When robots are recruiters
One of the fastest-growing workplace applications of artificial intelligence is in hiring, but imperfect algorithms leave qualified women and candidates of color out — and can ultimately build weaker teams.
Why it matters: Algorithms are most often used to make the initial applicant screening process — the resume review — more efficient. But their role cannot be underestimated, as around 95% of all job applicants are rejected based on resumes.
But, but, but: Using AI to recruit isn't inherently bad, says Danielle Li, a professor at MIT and c0-author of a new working paper on algorithmic hiring. It's about using the right kind of algorithm.
Li and her colleagues tested different types of algorithms using a Fortune 500 company's data. The AI's test was to select candidates for first-round interviews for jobs in consulting, financial analysis and data science — all of which pay well and have been criticized for lacking diversity.
One algorithm used a traditional machine learning approach, making predictions about the future based on data from the past.
- For example, if a company had hired several white, male computer science degree-holders from Stanford and those people had been relatively successful at the firm, the algorithm would demonstrate a strong preference for those applicants.
- "This approach works if you think history is complete," Li tells Axios. "You have to assume that the things that predicted quality in the past will predict quality in the future. But we know that that's not true."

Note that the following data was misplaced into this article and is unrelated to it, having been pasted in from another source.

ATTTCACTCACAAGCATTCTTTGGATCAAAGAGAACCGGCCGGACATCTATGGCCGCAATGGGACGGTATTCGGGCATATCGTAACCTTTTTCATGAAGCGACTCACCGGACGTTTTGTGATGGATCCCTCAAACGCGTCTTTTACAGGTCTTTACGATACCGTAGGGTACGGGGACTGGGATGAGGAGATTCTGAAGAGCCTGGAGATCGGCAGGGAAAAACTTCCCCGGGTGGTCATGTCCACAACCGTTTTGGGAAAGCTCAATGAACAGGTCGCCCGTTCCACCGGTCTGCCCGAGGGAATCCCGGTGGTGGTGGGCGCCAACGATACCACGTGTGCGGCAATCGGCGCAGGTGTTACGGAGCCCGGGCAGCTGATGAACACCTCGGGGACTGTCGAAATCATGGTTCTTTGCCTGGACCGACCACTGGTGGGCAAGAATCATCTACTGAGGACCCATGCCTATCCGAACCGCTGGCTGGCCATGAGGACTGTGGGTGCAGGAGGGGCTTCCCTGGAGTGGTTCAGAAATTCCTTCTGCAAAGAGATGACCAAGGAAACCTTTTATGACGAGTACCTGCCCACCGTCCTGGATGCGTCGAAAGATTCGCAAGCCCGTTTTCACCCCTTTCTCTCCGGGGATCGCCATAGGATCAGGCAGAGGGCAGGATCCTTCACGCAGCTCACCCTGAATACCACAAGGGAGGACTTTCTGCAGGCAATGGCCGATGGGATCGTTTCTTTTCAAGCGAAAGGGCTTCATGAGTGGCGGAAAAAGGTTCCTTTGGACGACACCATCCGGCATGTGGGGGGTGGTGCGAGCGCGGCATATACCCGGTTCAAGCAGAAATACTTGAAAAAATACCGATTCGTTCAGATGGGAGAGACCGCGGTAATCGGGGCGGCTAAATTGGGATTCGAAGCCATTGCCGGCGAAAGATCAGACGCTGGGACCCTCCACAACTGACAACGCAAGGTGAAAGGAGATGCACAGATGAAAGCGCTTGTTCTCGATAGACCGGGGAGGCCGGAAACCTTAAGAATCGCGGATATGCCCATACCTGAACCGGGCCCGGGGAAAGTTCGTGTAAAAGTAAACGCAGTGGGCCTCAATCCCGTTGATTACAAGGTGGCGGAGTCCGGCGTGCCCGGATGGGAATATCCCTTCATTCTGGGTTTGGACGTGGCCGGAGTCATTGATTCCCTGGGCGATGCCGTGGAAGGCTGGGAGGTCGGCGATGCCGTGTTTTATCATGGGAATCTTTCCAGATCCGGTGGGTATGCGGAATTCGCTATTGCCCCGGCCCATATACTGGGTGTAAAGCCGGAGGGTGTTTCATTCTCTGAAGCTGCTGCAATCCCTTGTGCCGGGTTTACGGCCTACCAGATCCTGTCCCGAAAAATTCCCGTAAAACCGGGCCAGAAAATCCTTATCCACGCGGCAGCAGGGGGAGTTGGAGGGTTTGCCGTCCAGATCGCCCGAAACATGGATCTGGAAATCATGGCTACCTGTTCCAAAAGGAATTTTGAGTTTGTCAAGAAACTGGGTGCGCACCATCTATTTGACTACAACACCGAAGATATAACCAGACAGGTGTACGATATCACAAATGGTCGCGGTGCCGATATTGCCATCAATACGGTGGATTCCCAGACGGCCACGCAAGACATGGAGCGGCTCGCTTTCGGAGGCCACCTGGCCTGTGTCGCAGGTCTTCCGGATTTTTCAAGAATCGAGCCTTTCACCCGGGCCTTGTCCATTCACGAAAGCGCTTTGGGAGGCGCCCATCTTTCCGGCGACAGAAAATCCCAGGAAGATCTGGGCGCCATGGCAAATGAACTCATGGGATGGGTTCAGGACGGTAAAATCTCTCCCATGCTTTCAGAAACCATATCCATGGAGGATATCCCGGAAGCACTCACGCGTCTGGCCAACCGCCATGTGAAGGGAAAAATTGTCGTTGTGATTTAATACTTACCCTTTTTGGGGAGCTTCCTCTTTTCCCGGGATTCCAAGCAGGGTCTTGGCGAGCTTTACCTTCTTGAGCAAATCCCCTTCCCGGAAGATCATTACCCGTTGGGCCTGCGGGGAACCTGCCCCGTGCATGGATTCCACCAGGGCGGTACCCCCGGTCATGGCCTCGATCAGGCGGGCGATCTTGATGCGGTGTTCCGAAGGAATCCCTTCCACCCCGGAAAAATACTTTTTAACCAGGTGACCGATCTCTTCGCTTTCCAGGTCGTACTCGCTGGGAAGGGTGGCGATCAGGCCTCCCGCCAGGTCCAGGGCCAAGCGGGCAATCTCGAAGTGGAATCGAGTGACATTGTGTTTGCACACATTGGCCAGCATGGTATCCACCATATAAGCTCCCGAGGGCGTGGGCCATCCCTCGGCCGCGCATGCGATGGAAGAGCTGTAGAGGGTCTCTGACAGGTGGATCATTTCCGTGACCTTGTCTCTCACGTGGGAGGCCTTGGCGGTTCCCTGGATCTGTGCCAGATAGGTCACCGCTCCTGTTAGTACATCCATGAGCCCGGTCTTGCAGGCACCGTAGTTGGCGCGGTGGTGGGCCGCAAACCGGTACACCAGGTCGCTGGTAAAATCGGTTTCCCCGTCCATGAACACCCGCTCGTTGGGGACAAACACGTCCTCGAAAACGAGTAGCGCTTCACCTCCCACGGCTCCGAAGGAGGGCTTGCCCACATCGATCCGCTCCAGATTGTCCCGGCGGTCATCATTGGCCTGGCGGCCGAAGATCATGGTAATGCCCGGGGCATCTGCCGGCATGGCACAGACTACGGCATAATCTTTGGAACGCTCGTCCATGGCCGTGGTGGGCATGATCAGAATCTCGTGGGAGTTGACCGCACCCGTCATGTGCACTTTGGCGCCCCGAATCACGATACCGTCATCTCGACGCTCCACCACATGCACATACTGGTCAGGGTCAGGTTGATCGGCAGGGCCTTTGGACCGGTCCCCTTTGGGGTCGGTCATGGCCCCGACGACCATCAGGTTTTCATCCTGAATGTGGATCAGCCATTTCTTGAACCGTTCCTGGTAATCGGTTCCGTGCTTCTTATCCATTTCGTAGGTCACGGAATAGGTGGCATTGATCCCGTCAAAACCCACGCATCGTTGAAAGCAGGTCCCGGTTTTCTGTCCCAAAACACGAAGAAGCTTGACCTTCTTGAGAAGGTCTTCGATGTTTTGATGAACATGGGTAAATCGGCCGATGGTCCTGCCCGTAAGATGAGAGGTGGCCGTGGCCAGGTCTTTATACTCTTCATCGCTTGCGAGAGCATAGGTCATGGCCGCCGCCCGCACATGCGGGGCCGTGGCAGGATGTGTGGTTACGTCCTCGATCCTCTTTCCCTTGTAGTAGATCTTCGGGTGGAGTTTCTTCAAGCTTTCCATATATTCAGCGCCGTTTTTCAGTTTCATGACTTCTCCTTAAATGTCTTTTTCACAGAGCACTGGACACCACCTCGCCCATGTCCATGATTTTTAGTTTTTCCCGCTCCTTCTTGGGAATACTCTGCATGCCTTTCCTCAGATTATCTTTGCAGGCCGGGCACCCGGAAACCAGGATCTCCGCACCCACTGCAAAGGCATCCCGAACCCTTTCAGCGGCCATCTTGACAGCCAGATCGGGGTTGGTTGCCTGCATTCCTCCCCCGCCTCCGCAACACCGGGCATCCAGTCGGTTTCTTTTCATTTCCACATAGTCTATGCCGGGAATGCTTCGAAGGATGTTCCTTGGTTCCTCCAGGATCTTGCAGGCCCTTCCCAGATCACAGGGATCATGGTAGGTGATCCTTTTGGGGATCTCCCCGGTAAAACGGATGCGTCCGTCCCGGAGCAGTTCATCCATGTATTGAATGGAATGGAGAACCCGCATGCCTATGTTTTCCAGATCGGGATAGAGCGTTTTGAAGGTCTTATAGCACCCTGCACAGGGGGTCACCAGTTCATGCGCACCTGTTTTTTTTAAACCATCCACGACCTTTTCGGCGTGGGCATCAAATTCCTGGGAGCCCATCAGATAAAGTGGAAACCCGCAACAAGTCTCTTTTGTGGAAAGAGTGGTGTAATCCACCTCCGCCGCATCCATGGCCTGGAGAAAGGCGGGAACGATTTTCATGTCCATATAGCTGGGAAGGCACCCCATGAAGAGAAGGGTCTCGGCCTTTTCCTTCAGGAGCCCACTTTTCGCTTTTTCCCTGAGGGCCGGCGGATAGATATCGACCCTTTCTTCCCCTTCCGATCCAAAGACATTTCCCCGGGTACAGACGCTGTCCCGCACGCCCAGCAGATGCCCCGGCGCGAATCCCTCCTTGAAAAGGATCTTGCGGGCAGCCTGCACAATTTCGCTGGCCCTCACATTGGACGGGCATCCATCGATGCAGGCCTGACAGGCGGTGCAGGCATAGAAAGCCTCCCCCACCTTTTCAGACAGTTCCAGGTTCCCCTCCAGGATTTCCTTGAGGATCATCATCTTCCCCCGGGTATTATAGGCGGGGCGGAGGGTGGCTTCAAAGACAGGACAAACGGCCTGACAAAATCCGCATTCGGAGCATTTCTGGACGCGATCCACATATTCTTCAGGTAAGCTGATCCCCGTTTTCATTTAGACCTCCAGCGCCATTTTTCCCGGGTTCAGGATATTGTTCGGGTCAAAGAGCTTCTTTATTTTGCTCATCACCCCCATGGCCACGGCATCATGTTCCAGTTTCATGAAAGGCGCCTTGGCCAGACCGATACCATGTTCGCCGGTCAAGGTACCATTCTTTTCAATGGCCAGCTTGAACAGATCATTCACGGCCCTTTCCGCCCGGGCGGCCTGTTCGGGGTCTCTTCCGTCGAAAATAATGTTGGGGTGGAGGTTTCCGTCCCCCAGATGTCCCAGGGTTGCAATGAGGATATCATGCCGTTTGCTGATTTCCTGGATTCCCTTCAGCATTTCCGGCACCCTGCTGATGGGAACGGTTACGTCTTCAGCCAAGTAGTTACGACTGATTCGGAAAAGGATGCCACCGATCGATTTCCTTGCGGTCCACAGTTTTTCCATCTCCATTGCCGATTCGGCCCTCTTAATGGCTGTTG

Another algorithm used a much more exploratory approach, incorporating bonus points for applicants who had untraditional majors, came from different places or had unusual work histories. The algorithm was not instructed to prefer applicants of color or female applicants.
- This approach treated hiring as a dynamic problem, Li says, valuing giving applicants the opportunity to show their chops.
- This algorithm increased the share of Black and Hispanic candidates selected for first-round interviews from 10% (with human evaluators) to 23%. The share of women selected went from 35% to 39%.
The bottom line: "Lots of companies have taken interest in using AI tools in the recruiting process," Li says. "In that world, algorithms stand to have a big impact."